fbpx

Is it safe to treat a lip tie early? Does early treatment of a lip tie prevent gap closure? Does it help the gap close? 

These are common questions in pediatric dental practices across the country. Clinically, we see the answer to these questions on a daily basis in patients we treated for a lip tie several years earlier when they were a baby or a toddler (or adolescent). When the lip tie is properly removed (not just a clip or snip with scissors), the gap closes up almost always (94% of the time). It at the very least decreases in size, typically to a normal width that is much more likely to close spontaneously in the future.

The main reasons we treat lip ties are for breastfeeding and related issues (poor seal on the bottle or breast, which leads to air swallowing, which leads to gas, colic, reflux, etc.) as well as toddlers with issues with oral hygiene (they fight when brushing the top teeth), issues with B, P, M, and W sounds (bilabial sounds), and cosmetic concerns (you can’t see their teeth when they smile, or a large gap in the teeth). The procedure is quick, has minimal risks, and high satisfaction from parents. The only issue is that other providers think there will be “scar tissue” that will prevent the gap from closing when they try to do braces ten years later. 

So a few years ago, we set out to quantify this closure and assess the risk of the gap not closing after treatment. We took every patient we had ever treated for lip tie and tried to get as many post-op pictures as we could when they came back for their cleaning, fillings, or we just emailed, called, and texted parents to see if they could send us a close-up photo of their child’s teeth. We take before photos of every lip or tongue-tie we treat, so we could use our x-ray software to digitally measure the gap before the procedure, and use that same software to measure the gap after the procedure. This is the first study to ever look at this question years after performing a frenectomy, fully removing the restricted tissue, and measuring the gap digitally after time has passed to note the changes.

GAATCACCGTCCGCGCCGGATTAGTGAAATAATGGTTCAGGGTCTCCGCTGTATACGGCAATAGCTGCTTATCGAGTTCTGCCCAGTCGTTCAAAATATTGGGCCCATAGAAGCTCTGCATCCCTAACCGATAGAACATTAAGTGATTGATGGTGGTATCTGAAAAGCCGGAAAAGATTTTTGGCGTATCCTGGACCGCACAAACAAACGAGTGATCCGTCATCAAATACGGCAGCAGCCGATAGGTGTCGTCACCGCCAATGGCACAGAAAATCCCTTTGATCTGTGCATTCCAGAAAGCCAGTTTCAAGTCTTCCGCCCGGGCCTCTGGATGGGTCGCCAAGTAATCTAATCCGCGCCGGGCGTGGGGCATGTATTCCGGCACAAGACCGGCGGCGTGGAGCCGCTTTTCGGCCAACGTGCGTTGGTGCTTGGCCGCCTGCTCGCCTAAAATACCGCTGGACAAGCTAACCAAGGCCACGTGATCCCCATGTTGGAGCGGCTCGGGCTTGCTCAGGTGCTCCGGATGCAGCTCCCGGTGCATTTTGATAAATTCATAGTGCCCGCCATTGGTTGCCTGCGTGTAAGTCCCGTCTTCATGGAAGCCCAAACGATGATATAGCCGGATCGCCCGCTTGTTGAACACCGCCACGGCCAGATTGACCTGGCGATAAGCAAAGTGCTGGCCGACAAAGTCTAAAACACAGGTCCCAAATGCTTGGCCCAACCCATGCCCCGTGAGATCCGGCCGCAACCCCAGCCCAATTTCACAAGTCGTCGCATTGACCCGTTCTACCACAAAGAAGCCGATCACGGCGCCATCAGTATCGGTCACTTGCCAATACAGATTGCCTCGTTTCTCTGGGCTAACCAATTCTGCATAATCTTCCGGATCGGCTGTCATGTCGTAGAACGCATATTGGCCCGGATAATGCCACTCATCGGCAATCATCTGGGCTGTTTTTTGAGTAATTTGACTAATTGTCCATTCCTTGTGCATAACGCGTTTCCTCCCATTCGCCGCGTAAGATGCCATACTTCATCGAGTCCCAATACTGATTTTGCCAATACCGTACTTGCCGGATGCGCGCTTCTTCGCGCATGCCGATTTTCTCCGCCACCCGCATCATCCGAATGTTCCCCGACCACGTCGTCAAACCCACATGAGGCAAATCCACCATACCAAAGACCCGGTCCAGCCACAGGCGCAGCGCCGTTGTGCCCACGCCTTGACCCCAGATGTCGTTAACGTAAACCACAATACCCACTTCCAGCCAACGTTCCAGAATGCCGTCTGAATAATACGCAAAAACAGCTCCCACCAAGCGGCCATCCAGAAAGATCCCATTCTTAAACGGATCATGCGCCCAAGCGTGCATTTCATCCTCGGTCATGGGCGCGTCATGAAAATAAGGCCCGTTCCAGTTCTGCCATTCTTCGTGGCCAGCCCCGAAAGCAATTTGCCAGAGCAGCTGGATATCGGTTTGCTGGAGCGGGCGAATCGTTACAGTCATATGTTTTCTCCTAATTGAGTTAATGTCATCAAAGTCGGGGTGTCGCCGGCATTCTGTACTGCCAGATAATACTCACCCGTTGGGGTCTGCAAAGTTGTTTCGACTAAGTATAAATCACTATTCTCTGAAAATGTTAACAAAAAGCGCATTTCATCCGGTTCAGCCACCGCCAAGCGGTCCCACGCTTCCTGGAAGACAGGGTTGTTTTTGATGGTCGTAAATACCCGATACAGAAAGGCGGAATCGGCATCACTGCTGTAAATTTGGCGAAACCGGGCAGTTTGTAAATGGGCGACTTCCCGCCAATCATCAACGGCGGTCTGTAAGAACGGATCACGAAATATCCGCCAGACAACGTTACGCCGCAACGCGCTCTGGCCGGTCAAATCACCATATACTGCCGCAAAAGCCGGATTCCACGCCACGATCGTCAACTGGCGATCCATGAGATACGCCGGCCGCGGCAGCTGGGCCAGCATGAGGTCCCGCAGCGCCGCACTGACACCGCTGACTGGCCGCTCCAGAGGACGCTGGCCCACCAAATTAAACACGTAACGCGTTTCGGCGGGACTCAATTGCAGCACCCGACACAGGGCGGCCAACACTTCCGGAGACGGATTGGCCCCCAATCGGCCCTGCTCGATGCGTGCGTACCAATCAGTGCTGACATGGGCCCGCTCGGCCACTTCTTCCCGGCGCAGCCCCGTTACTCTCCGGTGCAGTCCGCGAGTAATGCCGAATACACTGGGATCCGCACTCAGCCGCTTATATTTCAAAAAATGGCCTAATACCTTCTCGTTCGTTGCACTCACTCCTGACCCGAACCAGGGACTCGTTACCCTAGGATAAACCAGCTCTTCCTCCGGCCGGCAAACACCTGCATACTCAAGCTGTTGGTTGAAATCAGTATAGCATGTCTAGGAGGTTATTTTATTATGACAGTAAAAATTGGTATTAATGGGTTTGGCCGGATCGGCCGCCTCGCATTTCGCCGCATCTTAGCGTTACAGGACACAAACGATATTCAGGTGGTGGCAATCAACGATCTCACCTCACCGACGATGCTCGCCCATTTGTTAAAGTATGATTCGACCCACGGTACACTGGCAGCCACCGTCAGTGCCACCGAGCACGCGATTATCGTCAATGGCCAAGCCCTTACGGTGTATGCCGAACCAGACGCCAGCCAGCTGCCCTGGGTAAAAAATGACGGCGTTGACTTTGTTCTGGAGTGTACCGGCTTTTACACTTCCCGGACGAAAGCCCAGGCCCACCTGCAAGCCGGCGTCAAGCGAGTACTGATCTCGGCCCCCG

What we found goes against what is taught in pediatric dental and orthodontic programs. So when we try to submit the data, they don’t want to publish it because they have a confirmation bias to go with what has already been published. This is a big problem in research. People want to accept research that goes along with their preconceived ideas of what is correct and deny research that challenges these long-held assumptions. The concept that early treatment of a lip tie would cause “scar tissue” that would prevent gap closure was proposed by Bishara in 1972 (so 50 years ago) who said that you should close the space with braces first, then treat the lip tie. Because of that one opinion piece (there was no patient data to back up his claim) then all the textbooks said “this is the order: braces first, then lip tie.” So that’s what is taught.

Here are some data backing up our claim. 94% of the time, a year or two later, the gap closed up. Scar tissue did not form when it was treated before braces. Most (75%) of the treated kids are unlikely to need braces for a gap in their teeth because now their gap is to a “normal size” of less than 2mm. This is from our abstract.